Bell Bottom Piers have proven themselves over time.  They are almost 100 years old and were developed in Texas for commercial buildings. Builders in the 1900s had the same problem we have today – clay soil that shrinks when dry and expands when wet.  This problem is referred to as soil movement and Bell Bottom Piers (or drilled piers) have been and are currently used for commercial buildings, bridges, and highway overpasses today.  Bell Bottom Piers are the best engineering solution offered to resist soil movement.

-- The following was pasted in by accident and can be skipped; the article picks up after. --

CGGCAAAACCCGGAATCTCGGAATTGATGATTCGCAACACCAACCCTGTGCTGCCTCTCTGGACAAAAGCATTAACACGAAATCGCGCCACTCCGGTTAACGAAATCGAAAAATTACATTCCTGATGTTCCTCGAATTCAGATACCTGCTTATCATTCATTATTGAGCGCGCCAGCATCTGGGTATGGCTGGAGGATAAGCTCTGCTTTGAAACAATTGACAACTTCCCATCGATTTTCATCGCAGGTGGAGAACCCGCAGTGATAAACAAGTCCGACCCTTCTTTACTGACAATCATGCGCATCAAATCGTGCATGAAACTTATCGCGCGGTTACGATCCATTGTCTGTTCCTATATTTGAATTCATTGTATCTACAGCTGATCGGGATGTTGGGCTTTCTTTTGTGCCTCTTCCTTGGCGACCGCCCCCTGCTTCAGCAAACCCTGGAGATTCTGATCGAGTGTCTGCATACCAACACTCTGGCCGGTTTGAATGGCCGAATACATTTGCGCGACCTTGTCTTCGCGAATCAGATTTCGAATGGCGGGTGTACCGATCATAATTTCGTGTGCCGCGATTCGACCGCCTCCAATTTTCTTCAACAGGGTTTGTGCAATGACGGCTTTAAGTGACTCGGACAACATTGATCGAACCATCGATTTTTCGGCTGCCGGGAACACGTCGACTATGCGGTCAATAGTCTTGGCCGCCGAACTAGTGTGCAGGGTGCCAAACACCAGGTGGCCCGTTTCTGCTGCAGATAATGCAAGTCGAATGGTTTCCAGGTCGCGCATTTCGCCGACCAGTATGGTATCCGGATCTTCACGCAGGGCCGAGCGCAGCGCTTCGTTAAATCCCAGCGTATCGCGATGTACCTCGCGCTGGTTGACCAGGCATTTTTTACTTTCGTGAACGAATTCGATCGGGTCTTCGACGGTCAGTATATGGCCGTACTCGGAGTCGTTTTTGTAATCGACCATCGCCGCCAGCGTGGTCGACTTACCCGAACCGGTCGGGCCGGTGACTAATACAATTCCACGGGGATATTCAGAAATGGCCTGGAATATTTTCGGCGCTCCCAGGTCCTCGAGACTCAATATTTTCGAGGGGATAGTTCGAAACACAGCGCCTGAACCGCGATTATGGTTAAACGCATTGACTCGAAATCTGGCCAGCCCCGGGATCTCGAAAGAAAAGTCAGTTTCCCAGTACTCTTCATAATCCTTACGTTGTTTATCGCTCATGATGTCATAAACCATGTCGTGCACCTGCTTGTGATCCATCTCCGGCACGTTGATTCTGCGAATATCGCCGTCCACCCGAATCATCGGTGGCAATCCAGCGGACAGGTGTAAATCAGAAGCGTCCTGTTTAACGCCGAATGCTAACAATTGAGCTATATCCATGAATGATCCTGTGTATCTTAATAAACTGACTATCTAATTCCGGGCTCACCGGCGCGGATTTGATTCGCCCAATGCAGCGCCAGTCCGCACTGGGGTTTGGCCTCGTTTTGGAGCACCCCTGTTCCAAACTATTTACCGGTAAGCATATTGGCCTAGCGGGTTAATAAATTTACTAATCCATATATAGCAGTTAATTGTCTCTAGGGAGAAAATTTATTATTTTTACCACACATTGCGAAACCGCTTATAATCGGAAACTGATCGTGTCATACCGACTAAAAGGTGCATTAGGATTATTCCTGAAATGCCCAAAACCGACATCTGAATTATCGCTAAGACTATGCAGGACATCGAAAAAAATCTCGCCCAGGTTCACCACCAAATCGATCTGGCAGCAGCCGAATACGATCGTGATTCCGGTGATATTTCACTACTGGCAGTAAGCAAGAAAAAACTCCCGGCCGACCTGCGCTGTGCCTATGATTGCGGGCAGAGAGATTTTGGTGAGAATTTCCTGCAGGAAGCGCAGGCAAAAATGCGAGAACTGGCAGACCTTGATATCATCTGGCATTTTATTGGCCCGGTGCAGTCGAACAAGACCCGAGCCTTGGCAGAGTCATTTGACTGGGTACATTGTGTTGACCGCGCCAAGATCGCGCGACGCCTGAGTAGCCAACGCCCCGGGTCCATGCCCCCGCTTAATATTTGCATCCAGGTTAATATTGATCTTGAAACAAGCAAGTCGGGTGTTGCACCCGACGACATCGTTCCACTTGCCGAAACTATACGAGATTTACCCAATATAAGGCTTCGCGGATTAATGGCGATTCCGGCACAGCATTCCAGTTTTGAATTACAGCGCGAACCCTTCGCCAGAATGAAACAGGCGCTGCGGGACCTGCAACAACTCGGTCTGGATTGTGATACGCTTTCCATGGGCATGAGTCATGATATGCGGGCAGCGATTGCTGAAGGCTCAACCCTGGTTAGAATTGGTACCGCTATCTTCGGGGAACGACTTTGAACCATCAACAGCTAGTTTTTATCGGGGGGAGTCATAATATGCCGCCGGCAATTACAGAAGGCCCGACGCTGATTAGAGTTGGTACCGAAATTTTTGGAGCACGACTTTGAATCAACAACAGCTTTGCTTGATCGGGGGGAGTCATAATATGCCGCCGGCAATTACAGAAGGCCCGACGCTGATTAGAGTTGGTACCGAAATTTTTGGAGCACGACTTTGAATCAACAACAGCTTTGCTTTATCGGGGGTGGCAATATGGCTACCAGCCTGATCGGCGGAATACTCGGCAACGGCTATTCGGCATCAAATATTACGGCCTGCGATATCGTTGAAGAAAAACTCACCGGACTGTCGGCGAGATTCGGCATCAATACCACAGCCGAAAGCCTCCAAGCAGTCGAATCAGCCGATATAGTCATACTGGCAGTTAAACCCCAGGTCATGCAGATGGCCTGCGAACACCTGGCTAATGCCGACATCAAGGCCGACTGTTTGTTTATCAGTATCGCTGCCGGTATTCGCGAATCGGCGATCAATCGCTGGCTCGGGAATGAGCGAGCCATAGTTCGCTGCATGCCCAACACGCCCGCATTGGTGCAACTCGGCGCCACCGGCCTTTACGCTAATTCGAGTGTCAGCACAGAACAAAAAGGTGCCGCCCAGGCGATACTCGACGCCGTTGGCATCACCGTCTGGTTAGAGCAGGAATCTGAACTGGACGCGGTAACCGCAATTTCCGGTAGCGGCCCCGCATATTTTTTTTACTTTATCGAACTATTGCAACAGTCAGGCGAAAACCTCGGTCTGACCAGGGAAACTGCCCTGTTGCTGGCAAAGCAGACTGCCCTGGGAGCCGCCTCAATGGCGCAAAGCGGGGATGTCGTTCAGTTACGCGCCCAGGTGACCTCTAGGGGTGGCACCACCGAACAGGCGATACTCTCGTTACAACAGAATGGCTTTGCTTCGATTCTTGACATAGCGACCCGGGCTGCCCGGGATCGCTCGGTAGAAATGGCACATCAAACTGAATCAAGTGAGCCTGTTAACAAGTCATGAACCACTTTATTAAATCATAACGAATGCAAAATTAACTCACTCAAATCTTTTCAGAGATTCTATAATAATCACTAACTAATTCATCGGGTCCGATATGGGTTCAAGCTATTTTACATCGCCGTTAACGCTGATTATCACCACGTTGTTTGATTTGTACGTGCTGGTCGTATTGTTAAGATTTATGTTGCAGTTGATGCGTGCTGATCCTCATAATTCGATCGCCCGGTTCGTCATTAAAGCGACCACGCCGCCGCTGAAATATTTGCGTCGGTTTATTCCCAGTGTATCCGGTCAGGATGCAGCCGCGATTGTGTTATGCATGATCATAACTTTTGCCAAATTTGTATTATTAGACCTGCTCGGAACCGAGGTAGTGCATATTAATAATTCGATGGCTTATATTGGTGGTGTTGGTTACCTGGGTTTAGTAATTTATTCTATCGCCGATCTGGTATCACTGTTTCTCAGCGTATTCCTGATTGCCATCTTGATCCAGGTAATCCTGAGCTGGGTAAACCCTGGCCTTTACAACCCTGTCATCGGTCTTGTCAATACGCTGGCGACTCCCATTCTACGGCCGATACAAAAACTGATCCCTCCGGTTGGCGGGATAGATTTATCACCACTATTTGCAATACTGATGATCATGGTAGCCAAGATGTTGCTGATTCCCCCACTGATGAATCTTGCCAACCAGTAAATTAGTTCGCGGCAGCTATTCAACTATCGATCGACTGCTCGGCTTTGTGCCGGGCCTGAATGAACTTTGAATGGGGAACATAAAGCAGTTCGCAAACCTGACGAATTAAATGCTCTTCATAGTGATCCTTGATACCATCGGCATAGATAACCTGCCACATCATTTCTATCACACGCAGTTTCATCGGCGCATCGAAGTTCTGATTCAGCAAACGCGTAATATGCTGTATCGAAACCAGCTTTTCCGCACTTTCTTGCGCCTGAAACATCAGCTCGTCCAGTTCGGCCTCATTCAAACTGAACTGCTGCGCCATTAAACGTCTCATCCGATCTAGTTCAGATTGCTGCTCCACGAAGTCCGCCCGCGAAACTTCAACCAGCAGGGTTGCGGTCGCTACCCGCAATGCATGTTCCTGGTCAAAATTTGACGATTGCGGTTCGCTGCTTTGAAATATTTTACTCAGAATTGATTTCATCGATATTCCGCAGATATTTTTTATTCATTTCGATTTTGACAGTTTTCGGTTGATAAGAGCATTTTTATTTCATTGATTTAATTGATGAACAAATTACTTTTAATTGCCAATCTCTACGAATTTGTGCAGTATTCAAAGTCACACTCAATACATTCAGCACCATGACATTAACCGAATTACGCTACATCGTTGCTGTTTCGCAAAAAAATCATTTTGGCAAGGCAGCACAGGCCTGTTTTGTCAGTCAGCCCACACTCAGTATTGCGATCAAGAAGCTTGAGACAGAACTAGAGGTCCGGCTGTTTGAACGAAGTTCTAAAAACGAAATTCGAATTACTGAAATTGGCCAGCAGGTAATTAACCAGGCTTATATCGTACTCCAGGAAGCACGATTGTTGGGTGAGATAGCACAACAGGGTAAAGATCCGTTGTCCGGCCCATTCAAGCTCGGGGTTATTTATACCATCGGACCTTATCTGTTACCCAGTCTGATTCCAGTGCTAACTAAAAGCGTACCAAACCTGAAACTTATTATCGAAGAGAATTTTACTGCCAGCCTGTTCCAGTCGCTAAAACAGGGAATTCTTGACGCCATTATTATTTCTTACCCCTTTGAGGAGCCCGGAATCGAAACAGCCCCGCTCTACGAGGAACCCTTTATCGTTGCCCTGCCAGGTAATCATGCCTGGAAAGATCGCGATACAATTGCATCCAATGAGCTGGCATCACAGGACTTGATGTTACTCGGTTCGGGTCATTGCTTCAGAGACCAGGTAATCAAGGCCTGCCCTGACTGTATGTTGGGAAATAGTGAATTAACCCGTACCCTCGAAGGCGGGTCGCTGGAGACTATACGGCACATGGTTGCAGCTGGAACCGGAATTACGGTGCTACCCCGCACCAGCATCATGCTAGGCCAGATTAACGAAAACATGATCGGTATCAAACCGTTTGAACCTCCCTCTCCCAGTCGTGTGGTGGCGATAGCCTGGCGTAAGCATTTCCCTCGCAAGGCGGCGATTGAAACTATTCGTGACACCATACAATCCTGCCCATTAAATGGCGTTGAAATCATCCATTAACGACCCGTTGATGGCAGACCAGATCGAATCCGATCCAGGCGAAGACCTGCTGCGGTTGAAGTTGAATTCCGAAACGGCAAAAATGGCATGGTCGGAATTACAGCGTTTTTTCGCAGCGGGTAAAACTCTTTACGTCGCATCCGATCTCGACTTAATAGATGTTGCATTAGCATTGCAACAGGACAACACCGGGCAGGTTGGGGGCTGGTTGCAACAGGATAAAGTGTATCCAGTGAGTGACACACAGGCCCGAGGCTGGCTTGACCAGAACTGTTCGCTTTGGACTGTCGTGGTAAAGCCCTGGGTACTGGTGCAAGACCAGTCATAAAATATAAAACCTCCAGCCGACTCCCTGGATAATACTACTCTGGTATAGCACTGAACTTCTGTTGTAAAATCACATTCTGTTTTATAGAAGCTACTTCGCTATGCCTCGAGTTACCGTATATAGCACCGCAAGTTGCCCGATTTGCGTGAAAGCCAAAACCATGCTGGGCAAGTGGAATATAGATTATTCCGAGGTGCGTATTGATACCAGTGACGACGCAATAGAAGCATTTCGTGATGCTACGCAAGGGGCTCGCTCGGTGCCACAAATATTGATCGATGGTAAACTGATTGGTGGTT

About 60 years ago homebuilders started building homes on concrete slab foundations. And about 60 years ago these homes started having problems with cracks in the interior and the exterior.  Yes, it is the same problem – clay soils that move.

Bell Bottom Piers were adapted for residential use some decades ago.  It was the first and is still the best solution for leveling a home as close as possible to its original elevation.

Permanent

The installation of Bell Bottom Piers is a permanent solution for homeowners that need foundation repair. They are built to be solid, one piece structural supports with a wide base (foot) to support heavy loads. They are reinforced with steel rebar and at Dawson we have never had a Bell Bottom Pier fail.  Bell Bottom Piers avoid all of the installation problems of cheaper methods.

Time-Tested